Feb. 3, 2008
By Ken Krayeske • 12:00 PM EST
Gavin the deckie displays the two essential tools of the trade, a chamois and a 'tude.
Midnight – Report to the bridge for four hours of watch duty. We've been on delivery for three days now. We should arrive at our destination by 10 a.m.
1 a.m. – Perform a visual engine room check, on the odd hours. On the even hours, we do a written engine room check.
Walk down two flights of stairs from the bridge to the engine room, swing open a massive 150-lb watertight door and inspect the engine's health. Look at the engine oil pressure gauges, the fuel level in the day tank, the fuel centrifuge that primes the engines, and the stabilizer, which prevents us from rolling left to right too much. Finally, make sure the blowers are feeding fresh air into the engine room, and take a second to check the generator is running.
If anything is amiss, contact the engineer immediately. Usually, it is fine because the engineer is on the ball.
2 a.m. –Watch partners change. Our captain has instituted staggered watches, so for the first two hours, we have one watch partner, and the second two hours, we have another. It makes it interesting conversation wise. Everyone has two four-hour watches daily while on delivery. Mine were 12 to 4, midnight and noon.
2:10 a.m. – Spot a weird dot on the radar on that is not on the AIS, the satellite-based ship's registry that inputs vessel course and heading data into our navigation software, Nobeltec. It is run on a normal p.c., but the screen sits mounted into the control panels of the ship, and at night, to preserve a sailor's night vision, the screen turns red.
2:15 a.m. – Start scanning the horizon with binoculars to find the mystery vessel, which we bet is a fishing boat.
2:25 a.m. – See the lights of the ship on the horizon, and realize that the two white lights mean that it is a fishing boat, which we had assumed.
2:45 a.m. – Change course of the boat by 10 degrees to starboard (right) side because of the fishing boat moving at about 2 knots an hour. In the rules of the sea, an oncoming vessel has to avoid the fishing boat.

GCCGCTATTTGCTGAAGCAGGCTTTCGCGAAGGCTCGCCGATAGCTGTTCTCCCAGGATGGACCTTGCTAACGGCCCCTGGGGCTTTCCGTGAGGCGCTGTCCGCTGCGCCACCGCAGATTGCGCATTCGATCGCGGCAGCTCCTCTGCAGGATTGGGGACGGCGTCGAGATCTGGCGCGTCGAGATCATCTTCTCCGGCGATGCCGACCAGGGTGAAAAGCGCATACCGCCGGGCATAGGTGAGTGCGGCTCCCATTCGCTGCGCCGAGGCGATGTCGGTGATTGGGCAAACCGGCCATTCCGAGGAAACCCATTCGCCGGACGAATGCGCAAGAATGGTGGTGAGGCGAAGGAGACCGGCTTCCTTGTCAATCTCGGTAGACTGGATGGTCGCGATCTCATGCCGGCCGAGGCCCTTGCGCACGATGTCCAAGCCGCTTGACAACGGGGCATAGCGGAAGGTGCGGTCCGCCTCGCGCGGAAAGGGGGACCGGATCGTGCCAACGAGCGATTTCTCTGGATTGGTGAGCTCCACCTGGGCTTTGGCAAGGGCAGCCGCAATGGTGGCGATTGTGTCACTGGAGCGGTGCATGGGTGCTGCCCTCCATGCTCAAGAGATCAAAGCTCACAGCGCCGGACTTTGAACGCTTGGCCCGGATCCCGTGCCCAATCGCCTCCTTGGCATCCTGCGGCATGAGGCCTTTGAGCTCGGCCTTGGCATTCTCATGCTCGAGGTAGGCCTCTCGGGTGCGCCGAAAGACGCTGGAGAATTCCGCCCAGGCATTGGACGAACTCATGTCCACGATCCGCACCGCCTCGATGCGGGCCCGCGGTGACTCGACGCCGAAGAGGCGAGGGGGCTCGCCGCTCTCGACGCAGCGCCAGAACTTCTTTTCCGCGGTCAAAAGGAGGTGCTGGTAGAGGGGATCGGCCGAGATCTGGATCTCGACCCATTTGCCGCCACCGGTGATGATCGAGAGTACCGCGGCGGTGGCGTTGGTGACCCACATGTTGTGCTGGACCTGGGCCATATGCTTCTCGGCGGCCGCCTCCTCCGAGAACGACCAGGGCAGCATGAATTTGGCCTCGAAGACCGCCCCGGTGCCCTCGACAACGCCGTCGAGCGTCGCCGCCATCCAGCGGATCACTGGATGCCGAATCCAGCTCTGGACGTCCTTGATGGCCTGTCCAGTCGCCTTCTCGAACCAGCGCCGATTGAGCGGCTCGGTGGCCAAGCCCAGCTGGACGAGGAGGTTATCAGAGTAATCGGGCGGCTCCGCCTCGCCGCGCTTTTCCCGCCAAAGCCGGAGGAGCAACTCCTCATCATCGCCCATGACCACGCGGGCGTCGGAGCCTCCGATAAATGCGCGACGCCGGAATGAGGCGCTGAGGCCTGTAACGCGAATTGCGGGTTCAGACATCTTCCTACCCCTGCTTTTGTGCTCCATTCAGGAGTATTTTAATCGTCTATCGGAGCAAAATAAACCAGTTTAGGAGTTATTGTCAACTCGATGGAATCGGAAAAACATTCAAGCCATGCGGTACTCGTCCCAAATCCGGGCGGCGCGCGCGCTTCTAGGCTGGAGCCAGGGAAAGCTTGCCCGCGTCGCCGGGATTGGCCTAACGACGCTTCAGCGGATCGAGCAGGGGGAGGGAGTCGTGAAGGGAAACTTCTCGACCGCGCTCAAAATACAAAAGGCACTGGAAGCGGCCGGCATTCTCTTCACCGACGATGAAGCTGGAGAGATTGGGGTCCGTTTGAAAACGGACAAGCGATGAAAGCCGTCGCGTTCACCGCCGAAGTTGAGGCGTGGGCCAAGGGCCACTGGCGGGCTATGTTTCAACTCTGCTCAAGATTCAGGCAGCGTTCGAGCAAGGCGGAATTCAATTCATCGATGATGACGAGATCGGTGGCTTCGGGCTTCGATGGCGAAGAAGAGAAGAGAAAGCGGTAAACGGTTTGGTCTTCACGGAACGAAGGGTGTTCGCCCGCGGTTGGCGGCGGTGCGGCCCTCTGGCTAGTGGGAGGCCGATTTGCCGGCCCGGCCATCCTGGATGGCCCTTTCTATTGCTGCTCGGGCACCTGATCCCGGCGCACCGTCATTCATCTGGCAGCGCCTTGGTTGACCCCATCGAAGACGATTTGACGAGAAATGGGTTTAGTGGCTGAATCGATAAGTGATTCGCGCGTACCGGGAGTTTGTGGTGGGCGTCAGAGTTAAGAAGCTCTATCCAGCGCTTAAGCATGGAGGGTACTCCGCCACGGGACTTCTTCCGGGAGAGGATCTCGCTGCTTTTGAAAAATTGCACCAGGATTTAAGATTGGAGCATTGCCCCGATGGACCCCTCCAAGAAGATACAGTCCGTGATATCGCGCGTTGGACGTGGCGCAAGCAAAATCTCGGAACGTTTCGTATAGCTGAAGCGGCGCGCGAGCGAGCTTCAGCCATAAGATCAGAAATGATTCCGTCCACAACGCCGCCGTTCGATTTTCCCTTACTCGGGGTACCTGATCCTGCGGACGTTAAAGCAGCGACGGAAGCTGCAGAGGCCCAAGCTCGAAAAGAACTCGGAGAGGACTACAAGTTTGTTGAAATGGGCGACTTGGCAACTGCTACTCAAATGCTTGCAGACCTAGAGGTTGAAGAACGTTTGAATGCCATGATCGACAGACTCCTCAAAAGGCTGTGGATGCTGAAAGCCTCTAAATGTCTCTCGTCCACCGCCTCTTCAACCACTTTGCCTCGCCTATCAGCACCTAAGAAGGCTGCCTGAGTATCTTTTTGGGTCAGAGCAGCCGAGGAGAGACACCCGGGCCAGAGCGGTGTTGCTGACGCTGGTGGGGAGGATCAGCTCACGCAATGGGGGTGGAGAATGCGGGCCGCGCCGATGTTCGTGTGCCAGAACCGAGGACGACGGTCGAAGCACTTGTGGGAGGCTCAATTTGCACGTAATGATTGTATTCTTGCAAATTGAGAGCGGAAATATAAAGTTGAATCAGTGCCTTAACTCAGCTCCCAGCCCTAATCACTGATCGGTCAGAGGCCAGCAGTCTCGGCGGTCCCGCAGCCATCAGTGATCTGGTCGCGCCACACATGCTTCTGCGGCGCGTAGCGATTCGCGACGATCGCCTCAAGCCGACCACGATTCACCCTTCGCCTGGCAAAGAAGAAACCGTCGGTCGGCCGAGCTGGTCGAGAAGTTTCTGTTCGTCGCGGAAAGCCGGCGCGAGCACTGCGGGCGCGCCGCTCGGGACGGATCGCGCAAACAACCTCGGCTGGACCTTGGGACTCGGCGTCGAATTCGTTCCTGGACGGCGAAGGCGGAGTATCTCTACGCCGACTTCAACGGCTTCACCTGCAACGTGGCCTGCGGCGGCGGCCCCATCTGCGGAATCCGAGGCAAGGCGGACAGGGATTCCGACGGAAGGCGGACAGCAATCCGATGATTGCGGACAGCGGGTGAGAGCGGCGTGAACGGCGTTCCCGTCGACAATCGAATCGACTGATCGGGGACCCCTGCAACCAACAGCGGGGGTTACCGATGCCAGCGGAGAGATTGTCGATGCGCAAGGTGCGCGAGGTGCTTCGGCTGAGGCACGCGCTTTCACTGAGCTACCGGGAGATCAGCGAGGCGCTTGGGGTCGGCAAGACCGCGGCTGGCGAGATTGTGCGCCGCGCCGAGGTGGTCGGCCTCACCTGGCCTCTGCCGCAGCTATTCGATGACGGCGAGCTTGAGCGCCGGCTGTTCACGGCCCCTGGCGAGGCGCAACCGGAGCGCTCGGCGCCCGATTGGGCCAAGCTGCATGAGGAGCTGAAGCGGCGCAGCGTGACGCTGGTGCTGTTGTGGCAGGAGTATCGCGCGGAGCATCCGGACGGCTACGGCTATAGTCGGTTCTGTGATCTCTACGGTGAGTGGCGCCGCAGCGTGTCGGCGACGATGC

4 a.m. – Relieved by crew member for watch. Go below to the crew mess, relax for a minute. Or maybe just brush and floss and go straight to bed.
7 a.m. – Wake up because we are heading into port. Wear good shorts and boat polo shirt. It is a general rule that no matter how bad the delivery was, come into port looking good. Grab a quick snack and head onto deck.
7:25 a.m. – Hoist the courtesy flag of the country we are approaching, as well as the nautical flag "Q," a yellow field which indicates quarantine, that the yacht has yet to clear customs.
7:30 a.m. – Blow up the fenders, which prevent us from hitting the dock, and unfurl all the dock lines. Since there are three deck hands, we usually switch who gets what duty, bow, midships and stern. While uncoiling the lines, don't forget to look up and catch the views of the new lands approaching.
8 a.m. – Step into the bridge and grab a walkie-talkie. Set to channel 78A on the VHF, the captain and the three docking stations can communicate about distances between the boat and stationary objects, when to throw lines, and when to tighten lines. Usually, an agent or marina representative will meet us on the dock to catch our lines.
While the dockmaster ties off the lines, pry him for information, like where is the trash bin, the best local bar and what voltage are the dock power boxes.
Depending upon where we are, we may have had to pick up a pilot, or like in the Maldives, we didn't go to a dock, and we dropped anchor, which takes a bit less time to do.
9 a.m. – Docking is not done until all the dock lines are neatly wrapped around the cleat or draped over a cap rail, the lines of the fenders are knotted into chains and the deck is clean. The boarding ladder may or may not be needed, depending upon the dock and the tide. In an industrial harbor like Salalah, drilling holes in a wooden rail to host the boarding ladder will take more time.
Alex the mate and I try to wash the side of the boat in Bermuda, while other crew members from above throw ice at us. (photo by Chef Rubi McGrory)
9:30 a.m. – Chef has prepared an egg breakfast for the crew. Go downstairs and enjoy a well-deserved breakfast. The chef normally doesn't cook underway, preparing all the food in advance and then just reheating it.
But since the owner is on board, the chef has been cooking every day, and not liking it. The goal of a delivery is to transit the ship and crew safely. But this owner thinks he is on a cruise, and will complain that he wants fresh squeezed orange juice, or that the soup for lunch wasn't good enough, could he have some sliced proscuitto.
The chef replies that she doesn't feel safe taking out a deli slicer in four-foot seas, would deli ham be okay? Sure, the owner says, and when the stewardess cleans the dishes, he didn't eat any of the deli ham. When we get to Islamic countries, the requests for ham continue, but the grocery stores won't comply.
9:45 a.m. – The captain and the agent have cleared customs, so hike three flights of stairs to remove the "Q" flag from the mast.
9:50 a.m. – Take all the trash from delivery, about three bags worth, and step on land for the first time in a week. Find the dumpster discussed previously, walking slowly as possible to soak in the foreign atmosphere. Return to the boat just as slowly. At the boat, change out of polo and shorts into t-shirt and swim trunks because wash down is a wet affair.
10 a.m. – Jump right into wash down mode. After five days at sea, salt encrusts every inch of the outside of the boat. A normal washdown with three people takes about six hours to go from the mast to the hull.